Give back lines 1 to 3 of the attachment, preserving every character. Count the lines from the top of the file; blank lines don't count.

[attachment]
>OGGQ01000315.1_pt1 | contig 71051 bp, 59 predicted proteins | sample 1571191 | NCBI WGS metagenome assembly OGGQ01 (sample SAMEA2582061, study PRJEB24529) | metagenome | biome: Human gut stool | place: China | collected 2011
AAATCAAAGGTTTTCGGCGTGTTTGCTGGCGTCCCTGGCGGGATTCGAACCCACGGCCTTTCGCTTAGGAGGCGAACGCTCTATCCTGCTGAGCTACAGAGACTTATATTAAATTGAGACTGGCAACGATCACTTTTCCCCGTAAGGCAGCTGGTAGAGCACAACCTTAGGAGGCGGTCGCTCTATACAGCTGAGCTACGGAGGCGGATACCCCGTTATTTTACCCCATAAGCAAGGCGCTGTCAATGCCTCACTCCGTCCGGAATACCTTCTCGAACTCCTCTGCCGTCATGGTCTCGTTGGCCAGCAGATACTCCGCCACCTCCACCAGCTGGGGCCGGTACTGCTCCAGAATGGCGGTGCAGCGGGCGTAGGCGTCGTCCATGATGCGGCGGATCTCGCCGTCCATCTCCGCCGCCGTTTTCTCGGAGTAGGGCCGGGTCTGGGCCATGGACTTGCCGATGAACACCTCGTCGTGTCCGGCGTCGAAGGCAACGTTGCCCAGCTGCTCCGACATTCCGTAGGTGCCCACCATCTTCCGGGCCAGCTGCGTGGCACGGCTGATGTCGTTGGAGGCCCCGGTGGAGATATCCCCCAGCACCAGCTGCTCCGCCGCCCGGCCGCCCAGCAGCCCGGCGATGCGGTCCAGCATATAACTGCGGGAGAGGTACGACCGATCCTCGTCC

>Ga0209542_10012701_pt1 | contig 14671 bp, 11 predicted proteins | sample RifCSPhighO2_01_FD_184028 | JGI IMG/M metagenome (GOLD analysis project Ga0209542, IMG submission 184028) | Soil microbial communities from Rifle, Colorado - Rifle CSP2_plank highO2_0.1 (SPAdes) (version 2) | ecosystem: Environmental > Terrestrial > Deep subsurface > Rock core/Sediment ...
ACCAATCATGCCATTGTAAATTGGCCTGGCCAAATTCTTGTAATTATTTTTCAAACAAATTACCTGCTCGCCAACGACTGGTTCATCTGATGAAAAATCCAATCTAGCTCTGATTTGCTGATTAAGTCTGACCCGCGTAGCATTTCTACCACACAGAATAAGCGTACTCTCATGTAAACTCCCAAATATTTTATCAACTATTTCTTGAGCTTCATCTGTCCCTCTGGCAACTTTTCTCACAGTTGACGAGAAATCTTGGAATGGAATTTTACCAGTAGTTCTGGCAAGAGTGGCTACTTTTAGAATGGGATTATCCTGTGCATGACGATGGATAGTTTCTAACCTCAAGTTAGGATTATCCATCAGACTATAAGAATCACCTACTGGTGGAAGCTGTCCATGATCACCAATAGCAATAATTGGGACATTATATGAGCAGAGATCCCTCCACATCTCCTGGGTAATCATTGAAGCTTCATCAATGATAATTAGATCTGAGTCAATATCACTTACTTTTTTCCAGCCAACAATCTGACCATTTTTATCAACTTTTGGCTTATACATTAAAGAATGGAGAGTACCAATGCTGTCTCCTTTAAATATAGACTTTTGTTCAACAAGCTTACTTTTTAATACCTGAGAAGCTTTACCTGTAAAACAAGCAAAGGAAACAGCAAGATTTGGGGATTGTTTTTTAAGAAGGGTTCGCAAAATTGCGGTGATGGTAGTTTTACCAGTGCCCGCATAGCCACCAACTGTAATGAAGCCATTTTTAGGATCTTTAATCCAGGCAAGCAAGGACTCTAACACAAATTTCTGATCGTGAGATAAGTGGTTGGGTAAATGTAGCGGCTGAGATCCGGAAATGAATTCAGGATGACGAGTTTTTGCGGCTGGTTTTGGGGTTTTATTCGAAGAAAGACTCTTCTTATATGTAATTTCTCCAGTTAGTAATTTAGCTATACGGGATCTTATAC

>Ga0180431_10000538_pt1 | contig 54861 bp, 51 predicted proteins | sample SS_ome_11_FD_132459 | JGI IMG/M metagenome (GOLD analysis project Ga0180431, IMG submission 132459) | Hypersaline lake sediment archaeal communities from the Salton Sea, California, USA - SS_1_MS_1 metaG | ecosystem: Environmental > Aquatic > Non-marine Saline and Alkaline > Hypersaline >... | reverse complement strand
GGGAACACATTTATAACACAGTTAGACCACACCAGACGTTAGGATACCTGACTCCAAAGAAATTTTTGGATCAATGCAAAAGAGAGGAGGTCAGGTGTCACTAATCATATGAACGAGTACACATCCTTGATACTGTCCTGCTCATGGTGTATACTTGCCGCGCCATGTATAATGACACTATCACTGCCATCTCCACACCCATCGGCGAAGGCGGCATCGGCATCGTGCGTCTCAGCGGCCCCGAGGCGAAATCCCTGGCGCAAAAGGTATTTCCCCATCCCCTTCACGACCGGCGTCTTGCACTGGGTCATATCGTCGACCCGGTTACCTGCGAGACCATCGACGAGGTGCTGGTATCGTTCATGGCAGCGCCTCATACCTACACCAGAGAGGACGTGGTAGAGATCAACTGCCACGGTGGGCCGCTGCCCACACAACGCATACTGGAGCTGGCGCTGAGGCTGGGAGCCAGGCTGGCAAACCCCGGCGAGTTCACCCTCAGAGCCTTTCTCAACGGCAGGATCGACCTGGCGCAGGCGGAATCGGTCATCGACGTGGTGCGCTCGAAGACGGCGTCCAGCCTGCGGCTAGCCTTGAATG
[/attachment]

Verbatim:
>OGGQ01000315.1_pt1 | contig 71051 bp, 59 predicted proteins | sample 1571191 | NCBI WGS metagenome assembly OGGQ01 (sample SAMEA2582061, study PRJEB24529) | metagenome | biome: Human gut stool | place: China | collected 2011
AAATCAAAGGTTTTCGGCGTGTTTGCTGGCGTCCCTGGCGGGATTCGAACCCACGGCCTTTCGCTTAGGAGGCGAACGCTCTATCCTGCTGAGCTACAGAGACTTATATTAAATTGAGACTGGCAACGATCACTTTTCCCCGTAAGGCAGCTGGTAGAGCACAACCTTAGGAGGCGGTCGCTCTATACAGCTGAGCTACGGAGGCGGATACCCCGTTATTTTACCCCATAAGCAAGGCGCTGTCAATGCCTCACTCCGTCCGGAATACCTTCTCGAACTCCTCTGCCGTCATGGTCTCGTTGGCCAGCAGATACTCCGCCACCTCCACCAGCTGGGGCCGGTACTGCTCCAGAATGGCGGTGCAGCGGGCGTAGGCGTCGTCCATGATGCGGCGGATCTCGCCGTCCATCTCCGCCGCCGTTTTCTCGGAGTAGGGCCGGGTCTGGGCCATGGACTTGCCGATGAACACCTCGTCGTGTCCGGCGTCGAAGGCAACGTTGCCCAGCTGCTCCGACATTCCGTAGGTGCCCACCATCTTCCGGGCCAGCTGCGTGGCACGGCTGATGTCGTTGGAGGCCCCGGTGGAGATATCCCCCAGCACCAGCTGCTCCGCCGCCCGGCCGCCCAGCAGCCCGGCGATGCGGTCCAGCATATAACTGCGGGAGAGGTACGACCGATCCTCGTCC

>Ga0209542_10012701_pt1 | contig 14671 bp, 11 predicted proteins | sample RifCSPhighO2_01_FD_184028 | JGI IMG/M metagenome (GOLD analysis project Ga0209542, IMG submission 184028) | Soil microbial communities from Rifle, Colorado - Rifle CSP2_plank highO2_0.1 (SPAdes) (version 2) | ecosystem: Environmental > Terrestrial > Deep subsurface > Rock core/Sediment ...